The MPC mandates an ordinance " set forth the uses permitted in a [PRD.]" Id., § 10705(b). This ordinance set forth 21 specific uses. See PRD Ordinance, Article III, § 302(A). Per § 707(4) of the MPC, a tentative plan must include " the density of land use to be allocated to parts of the site to be developed; [] the location and size of the common open space N; [and] the use and the approximate height, bulk and location of buildings and other structures[.]" 53 P.S. § 10707(4)(ii)-(iv). Similar to § 707(4), Article IV of the PRD Ordinance requires a tentative plan to include " [a] designation and location of the intended uses of all portions of the proposed development ... [and] the density of land use to be allocated to parts of the site to be developed." See PRD Ordinance, Article IV, § 402.4(H)(1), (4).

If a tentative plan identifies " the use and the approximate height, bulk and location" of a segment as a restaurant, it need not name the restaurant to comply with 53 P.S. § 10707(4)(iv). However, merely calling it " commercial" space or " non-residential" space does nothing to identify the use

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thereof, and does not allow the public to make any meaningful comment; it does not allow the governing body to understand what it is really approving. The differences between restaurants of identifiable height, bulk, and location may be inconsequential, but there are considerable differences between all the uses that qualify as " non-residential" -- a restaurant is one thing, but a Walmart is quite another. A hotel is " commercial," but brings with it a different dynamic than a barber shop. There is a measured degree of specificity that must be provided if the review requirements of the MPC and the ordinance are to have meaning. These are uses " as of right," but that does not mean they may be located in a slap-dash fashion and be immune from identity such as allows comment or considered approval.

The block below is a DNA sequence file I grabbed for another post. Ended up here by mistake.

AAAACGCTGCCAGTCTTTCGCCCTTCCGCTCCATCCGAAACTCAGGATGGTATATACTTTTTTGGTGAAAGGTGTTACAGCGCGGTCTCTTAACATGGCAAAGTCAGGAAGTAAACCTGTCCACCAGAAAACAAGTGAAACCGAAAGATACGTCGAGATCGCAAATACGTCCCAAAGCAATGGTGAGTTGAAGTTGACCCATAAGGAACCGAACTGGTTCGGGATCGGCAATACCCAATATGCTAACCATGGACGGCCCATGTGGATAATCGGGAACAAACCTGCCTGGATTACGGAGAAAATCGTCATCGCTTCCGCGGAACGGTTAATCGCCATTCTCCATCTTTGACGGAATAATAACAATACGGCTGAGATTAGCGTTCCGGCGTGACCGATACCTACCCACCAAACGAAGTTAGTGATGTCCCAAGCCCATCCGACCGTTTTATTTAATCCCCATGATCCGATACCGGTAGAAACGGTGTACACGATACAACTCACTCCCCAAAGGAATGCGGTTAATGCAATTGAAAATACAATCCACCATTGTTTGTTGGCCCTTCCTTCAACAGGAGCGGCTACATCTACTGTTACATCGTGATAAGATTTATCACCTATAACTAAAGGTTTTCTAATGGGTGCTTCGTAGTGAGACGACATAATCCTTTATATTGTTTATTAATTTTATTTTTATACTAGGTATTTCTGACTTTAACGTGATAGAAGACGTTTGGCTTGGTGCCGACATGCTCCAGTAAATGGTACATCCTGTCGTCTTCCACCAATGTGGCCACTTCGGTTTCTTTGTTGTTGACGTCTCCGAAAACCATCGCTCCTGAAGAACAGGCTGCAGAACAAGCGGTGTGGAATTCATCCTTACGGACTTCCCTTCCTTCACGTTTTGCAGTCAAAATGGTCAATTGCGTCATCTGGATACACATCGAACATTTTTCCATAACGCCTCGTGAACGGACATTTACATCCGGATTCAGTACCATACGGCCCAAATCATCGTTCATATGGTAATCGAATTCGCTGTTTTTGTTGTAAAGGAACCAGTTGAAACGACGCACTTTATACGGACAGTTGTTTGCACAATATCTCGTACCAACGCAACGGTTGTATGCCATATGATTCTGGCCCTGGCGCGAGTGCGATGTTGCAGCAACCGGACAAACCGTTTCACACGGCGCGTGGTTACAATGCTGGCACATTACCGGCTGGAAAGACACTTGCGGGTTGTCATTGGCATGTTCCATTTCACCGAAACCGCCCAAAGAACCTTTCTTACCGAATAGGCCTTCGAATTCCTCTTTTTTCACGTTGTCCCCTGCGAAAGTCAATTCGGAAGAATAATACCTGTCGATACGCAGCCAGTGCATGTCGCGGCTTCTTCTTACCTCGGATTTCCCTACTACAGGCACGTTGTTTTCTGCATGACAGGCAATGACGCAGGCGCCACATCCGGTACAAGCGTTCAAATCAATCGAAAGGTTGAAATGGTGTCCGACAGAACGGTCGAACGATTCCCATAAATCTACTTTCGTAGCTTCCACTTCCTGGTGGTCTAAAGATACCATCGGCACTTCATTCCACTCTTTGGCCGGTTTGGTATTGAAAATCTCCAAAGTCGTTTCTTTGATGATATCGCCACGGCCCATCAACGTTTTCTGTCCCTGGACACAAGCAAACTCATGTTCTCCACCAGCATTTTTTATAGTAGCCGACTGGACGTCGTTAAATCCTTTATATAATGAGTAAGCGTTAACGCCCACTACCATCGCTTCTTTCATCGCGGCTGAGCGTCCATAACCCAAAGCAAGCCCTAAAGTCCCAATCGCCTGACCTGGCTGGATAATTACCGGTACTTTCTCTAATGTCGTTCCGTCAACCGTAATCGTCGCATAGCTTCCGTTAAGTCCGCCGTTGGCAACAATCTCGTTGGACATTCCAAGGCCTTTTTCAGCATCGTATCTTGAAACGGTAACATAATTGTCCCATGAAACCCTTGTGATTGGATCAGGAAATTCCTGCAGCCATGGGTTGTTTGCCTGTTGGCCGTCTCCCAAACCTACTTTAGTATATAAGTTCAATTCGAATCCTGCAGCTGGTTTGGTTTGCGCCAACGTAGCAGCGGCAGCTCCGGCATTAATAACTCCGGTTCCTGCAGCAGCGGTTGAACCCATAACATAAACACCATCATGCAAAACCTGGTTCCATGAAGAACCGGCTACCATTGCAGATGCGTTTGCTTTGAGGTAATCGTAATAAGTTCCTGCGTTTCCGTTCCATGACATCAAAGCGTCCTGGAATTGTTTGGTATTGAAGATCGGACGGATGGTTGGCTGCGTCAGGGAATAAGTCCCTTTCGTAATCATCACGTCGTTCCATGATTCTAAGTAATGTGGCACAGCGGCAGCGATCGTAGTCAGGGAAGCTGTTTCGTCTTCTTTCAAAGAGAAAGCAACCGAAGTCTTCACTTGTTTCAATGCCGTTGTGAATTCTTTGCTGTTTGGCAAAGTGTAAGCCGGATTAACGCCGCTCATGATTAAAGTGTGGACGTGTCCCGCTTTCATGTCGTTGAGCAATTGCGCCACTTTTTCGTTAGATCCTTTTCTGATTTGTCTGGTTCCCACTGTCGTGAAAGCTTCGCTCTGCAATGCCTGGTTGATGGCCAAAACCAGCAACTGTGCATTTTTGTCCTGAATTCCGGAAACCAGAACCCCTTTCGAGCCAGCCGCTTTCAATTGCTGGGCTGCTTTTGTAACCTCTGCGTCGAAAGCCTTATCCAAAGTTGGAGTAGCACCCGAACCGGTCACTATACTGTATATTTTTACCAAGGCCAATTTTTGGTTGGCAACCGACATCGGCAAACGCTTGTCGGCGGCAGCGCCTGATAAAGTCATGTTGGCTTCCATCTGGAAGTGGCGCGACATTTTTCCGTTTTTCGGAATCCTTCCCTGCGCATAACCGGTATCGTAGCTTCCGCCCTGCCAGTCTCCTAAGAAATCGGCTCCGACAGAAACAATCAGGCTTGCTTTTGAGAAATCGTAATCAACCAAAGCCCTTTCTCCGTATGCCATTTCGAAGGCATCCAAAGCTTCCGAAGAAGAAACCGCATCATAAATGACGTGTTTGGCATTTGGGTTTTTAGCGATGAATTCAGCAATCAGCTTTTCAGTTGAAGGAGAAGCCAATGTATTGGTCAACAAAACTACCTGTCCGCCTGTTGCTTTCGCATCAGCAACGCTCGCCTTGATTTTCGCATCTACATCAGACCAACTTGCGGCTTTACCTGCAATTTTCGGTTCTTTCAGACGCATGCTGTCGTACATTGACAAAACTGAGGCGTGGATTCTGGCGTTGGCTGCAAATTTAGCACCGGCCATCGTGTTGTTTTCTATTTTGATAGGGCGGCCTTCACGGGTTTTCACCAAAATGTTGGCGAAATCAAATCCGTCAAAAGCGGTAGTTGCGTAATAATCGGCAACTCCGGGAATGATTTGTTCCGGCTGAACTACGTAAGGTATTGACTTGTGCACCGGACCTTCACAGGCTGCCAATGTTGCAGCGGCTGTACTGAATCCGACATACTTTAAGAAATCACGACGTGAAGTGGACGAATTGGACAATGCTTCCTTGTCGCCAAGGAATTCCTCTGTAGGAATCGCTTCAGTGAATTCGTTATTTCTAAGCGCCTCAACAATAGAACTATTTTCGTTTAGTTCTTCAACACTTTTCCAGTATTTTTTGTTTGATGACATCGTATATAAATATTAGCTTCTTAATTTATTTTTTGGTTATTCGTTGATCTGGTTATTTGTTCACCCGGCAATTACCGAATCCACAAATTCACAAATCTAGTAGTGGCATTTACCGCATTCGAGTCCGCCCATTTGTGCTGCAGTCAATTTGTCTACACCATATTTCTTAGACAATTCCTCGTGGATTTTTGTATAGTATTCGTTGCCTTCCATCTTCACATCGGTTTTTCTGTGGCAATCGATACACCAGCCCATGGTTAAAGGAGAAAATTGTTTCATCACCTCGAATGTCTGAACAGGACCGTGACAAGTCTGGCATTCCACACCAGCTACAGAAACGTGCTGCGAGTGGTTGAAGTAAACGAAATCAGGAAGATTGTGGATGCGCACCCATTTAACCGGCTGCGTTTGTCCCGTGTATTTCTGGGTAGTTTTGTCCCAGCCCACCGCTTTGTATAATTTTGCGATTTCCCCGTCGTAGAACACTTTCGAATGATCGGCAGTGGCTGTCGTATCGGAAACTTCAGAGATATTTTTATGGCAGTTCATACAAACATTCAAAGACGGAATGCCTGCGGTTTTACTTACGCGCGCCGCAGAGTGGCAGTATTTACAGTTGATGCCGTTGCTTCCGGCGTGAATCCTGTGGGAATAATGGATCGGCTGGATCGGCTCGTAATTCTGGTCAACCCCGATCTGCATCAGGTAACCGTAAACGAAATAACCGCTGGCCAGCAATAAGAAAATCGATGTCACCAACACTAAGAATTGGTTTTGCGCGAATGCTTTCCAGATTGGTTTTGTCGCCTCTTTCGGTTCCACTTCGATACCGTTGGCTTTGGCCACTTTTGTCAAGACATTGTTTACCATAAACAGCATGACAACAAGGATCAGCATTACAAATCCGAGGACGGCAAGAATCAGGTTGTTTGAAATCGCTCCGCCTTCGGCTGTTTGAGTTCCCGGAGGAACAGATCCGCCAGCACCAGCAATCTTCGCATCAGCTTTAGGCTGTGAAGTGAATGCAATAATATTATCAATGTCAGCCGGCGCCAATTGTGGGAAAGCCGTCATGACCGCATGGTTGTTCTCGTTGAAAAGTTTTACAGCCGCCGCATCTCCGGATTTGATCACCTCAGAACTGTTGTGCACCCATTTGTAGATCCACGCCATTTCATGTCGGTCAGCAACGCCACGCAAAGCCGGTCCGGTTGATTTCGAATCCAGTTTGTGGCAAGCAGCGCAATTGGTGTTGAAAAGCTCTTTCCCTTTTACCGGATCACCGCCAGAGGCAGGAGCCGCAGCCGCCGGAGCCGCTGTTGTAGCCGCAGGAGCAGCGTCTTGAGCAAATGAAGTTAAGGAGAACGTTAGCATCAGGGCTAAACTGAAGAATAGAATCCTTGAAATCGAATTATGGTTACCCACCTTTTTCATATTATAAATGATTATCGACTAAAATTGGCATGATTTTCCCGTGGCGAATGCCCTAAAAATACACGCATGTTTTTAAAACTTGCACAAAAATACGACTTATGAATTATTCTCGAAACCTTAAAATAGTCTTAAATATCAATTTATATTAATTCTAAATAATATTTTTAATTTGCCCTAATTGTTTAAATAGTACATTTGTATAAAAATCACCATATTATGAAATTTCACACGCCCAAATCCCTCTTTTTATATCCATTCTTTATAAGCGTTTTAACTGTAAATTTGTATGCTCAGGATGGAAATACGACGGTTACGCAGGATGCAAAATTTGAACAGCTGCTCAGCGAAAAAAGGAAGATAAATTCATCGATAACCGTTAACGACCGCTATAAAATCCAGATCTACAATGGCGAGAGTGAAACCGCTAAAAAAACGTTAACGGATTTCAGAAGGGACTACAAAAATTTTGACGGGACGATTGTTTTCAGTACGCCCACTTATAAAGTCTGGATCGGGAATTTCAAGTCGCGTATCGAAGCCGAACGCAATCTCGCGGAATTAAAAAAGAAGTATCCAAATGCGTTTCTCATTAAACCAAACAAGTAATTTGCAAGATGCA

The Board reviewed BPG's proposal for development of Sector 1 of the PRD tract, approving, " with the maximum density and intensity of use[,]" 464,560 square feet of " [c]ommercial/retail/restaurant" space and " [u]p to an additional 100,000 square feet of flexible space that may be devoted to office and/or hotel use." Board of Supervisors Decision, 12/3/09, at 11. Although the land subject to a PRD plan may indisputably contain mixed uses, there is no authority allowing the use designations themselves within the plan to be comingled. Neither Article VII of the MPC nor the PRD Ordinance provide for multi-use designations in tentative plans.[2] See 53 P.S. § 10707(4); see also PRD Ordinance, Article III, § 302(A); id., Article IV, § 402.4. Such combined designations also lack the requisite submission information for a tentative plan, the purpose of which is to provide such information that is reasonably necessary to disclose the tentative use to the governing body. See 53 P.S. § 10707(4); see also PRD Ordinance, Article IV, § 402.4 (" The intent of the [t]entative [p]lan submission requirements is to provide the ... planning information specifically required by Section 707(4) of [the MPC.]" ).